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Animal Writes

  • 27
  • Feb

Foston Update: Positive Step as Environment Agency Rejects Application

Earlier this week, the Environment Agency rejected an application from Midland Pig Producers regarding their proposed intensive, US-style factory farm in Foston, Derbyshire. The agency said it would “offend human senses”.

For years now, our supporters have been speaking out against the plans for this factory farm, as it would offend animal senses, too! The proposed factory farm would imprison up to 25,000 pigs at a time and send 1,000 pigs a week to slaughter.

© Jo-Anne McArthur / We Animals

Pigs are not commodities: they are intelligent, sentient animals with distinct personalities. The proposed factory farm would subject them to horrific cruelty in many ways, including confinement in crowded conditions for their entire short lives, mutilations such as tail-docking and a terrifying journey to the abattoir when they’re less than a year old.

We’re still waiting for Derbyshire County Council to reject this ill-advised application that would cause immense suffering. The Environment Agency’s decision will hopefully influence them heavily to do the right thing.

Please, add your voice at this crucial moment and join thousands of other compassionate PETA supporters who have spoken out against the cruel plans:

Take Action Now

 

Photo: © Jo-Anne McArthur / We Animals

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  • 26
  • Feb

Owls Don’t Belong in Nightclubs

Barn Owl_miniNews that a pop-up “owl bar” – at which live owls would be handled by cocktail-sipping members of the public – is supposed to be coming to London in March has rightly been met with outrage by everyone who cares about animals’ well-being.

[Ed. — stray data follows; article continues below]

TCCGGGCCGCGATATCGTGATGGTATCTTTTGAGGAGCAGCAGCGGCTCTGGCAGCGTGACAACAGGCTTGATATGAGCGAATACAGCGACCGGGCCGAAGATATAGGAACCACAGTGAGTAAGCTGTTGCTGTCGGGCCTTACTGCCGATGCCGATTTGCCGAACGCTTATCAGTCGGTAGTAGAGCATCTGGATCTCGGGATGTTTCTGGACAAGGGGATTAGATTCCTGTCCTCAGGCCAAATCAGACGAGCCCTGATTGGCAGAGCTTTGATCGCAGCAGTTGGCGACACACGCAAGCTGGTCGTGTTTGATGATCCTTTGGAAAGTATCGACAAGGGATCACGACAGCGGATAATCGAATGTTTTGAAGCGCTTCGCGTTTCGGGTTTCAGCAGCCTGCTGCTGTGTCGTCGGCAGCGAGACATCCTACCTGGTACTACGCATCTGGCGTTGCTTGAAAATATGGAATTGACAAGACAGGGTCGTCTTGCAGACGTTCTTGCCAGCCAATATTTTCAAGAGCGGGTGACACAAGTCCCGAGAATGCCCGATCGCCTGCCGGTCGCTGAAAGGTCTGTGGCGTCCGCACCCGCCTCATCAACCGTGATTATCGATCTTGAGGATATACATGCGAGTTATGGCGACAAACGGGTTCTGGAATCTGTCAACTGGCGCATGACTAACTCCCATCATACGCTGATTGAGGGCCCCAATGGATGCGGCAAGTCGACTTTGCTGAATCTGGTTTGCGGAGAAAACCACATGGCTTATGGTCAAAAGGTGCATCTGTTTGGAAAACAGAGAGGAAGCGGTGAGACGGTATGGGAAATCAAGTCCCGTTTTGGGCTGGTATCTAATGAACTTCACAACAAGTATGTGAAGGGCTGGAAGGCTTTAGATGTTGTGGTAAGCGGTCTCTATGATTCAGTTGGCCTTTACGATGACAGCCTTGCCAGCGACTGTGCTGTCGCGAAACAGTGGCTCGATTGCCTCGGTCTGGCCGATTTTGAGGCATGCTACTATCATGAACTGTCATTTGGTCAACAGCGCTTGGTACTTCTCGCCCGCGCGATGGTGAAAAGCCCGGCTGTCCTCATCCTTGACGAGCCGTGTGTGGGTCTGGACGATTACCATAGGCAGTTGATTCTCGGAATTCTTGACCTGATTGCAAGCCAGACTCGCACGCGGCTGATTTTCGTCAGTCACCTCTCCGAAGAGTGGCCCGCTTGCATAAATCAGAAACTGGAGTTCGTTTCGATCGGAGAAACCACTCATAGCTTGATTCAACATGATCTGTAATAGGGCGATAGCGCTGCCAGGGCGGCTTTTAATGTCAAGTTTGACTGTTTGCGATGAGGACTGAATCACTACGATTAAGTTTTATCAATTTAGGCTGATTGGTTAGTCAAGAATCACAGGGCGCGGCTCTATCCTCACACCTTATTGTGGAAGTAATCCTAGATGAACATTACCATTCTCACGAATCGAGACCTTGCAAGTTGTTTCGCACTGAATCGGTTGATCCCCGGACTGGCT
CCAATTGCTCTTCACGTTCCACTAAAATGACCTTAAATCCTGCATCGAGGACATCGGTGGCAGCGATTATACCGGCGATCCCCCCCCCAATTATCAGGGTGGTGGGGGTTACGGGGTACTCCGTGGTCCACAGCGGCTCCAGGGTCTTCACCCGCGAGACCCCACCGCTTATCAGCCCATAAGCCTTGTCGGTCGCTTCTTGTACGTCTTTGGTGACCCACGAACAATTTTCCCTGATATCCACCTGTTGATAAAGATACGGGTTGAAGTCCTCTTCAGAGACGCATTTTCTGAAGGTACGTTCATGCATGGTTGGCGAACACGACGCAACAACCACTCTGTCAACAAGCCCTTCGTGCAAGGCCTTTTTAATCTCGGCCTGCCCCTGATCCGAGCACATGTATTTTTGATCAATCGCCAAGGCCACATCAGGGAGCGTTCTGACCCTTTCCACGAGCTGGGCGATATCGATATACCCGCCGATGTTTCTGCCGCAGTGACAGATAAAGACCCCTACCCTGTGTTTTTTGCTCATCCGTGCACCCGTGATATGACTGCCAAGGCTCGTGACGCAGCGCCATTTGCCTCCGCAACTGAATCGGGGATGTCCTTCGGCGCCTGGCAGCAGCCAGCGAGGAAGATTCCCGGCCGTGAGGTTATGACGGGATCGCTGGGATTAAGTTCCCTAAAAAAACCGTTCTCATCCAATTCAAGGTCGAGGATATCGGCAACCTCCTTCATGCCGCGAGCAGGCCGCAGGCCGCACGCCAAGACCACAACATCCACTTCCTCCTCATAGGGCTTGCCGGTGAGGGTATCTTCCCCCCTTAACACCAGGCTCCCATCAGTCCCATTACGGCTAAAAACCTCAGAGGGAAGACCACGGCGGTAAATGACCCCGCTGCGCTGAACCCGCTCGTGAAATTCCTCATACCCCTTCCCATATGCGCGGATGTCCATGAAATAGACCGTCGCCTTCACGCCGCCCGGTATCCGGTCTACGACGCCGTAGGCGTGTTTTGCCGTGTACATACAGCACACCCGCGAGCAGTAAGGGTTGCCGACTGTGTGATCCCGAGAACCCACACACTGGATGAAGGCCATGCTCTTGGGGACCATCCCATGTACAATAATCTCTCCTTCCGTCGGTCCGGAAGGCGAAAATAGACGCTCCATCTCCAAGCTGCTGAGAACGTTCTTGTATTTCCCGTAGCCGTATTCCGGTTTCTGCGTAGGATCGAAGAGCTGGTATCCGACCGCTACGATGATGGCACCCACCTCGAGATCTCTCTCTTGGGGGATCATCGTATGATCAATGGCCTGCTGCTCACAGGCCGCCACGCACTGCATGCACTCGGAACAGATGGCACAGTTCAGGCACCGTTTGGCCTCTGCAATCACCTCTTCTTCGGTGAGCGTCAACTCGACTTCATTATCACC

Animals and clubs or cafés don’t mix. The loud music and bright lights at nightclubs are extremely stressful to animals. It would be hard to think of a more frightening experience for owls, who have especially acute hearing and vision, than to be surrounded by intoxicated, caterwauling humans at a bar.

The notion of raising money to protect owls in nature – which is what part of the proceeds will supposedly go towards – by terrifying owls in captivity is absurd. The kindest place for owl enthusiasts to admire these birds is in their natural environment, not at a London nightspot where they’re used as props or playthings.

Most wild animals used for tacky PR stunts are carted from venue to venue and forced to live inside small cages for the majority of their days. They are often victims of harsh, abusive training methods, and when they are no longer useful or get too big, many of them end up abandoned or sold to the highest bidder. It adds nothing to a night out to gawk at terrified animals, but for the animals, it’s a living nightmare.

Speaking out against such cruel attractions can often be highly effective. Just last week, Paris’ five-star Hôtel Plaza Athénée promised never to use live animals again after hearing from PETA France.

If you ever learn of any planned event involving live animals, please contact the organisers and ask them to change their plans. Let us know as well by e-mailing KirstyH@peta.org.uk.

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  • 25
  • Feb

WATCH: Joaquin Phoenix Wants You to Know the Truth About Leather

PETA Asia’s groundbreaking investigation into the Chinese dog-leather industry created a tidal wave of outrage earlier this year.

Now Hollywood superstar Joaquin Phoenix is using his voice to let more people know that dogs are bludgeoned and killed so their skins can be turned into leather items to be sold around the world.

Watch Joaquin’s eye-opening video: